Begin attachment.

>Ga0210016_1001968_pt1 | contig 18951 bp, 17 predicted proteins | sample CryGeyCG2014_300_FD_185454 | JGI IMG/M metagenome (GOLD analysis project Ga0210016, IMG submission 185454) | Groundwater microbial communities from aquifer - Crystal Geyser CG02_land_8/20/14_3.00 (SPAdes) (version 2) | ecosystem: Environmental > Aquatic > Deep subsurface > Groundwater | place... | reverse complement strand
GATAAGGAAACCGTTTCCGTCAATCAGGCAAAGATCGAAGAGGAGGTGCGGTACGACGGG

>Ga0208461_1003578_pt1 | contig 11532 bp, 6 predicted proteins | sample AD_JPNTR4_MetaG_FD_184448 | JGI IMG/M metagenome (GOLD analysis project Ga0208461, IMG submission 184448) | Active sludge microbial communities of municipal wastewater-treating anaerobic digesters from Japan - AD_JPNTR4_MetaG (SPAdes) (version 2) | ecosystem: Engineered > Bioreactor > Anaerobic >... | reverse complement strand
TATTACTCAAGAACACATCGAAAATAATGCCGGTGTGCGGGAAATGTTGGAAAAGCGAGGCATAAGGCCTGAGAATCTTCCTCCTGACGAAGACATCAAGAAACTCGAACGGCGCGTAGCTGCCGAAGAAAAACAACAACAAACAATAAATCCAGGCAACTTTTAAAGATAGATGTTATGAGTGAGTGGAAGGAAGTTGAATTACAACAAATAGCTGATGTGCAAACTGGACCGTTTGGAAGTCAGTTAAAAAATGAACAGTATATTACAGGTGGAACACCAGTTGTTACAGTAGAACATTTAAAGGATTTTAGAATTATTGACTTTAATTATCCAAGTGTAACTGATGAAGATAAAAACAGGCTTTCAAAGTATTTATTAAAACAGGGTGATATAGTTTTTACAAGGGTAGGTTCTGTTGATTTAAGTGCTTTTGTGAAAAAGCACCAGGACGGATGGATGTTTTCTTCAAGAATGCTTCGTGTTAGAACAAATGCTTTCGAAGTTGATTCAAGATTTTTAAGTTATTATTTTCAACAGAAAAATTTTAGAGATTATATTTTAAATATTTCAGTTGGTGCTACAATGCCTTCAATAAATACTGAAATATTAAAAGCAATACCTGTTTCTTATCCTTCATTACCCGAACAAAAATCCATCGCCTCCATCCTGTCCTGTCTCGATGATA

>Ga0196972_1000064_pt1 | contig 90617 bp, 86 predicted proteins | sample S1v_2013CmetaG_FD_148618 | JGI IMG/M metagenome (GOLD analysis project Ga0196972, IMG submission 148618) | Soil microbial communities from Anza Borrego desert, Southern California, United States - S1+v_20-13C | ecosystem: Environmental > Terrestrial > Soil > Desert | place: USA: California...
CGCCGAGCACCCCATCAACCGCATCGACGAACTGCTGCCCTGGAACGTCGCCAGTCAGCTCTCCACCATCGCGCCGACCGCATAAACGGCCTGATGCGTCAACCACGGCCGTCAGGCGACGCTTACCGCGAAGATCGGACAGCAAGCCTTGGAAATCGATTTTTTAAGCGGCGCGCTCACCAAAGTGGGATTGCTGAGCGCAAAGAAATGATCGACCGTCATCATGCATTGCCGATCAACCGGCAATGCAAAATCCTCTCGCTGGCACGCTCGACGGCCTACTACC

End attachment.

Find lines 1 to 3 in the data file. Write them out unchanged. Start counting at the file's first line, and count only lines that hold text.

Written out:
>Ga0210016_1001968_pt1 | contig 18951 bp, 17 predicted proteins | sample CryGeyCG2014_300_FD_185454 | JGI IMG/M metagenome (GOLD analysis project Ga0210016, IMG submission 185454) | Groundwater microbial communities from aquifer - Crystal Geyser CG02_land_8/20/14_3.00 (SPAdes) (version 2) | ecosystem: Environmental > Aquatic > Deep subsurface > Groundwater | place... | reverse complement strand
GATAAGGAAACCGTTTCCGTCAATCAGGCAAAGATCGAAGAGGAGGTGCGGTACGACGGG

>Ga0208461_1003578_pt1 | contig 11532 bp, 6 predicted proteins | sample AD_JPNTR4_MetaG_FD_184448 | JGI IMG/M metagenome (GOLD analysis project Ga0208461, IMG submission 184448) | Active sludge microbial communities of municipal wastewater-treating anaerobic digesters from Japan - AD_JPNTR4_MetaG (SPAdes) (version 2) | ecosystem: Engineered > Bioreactor > Anaerobic >... | reverse complement strand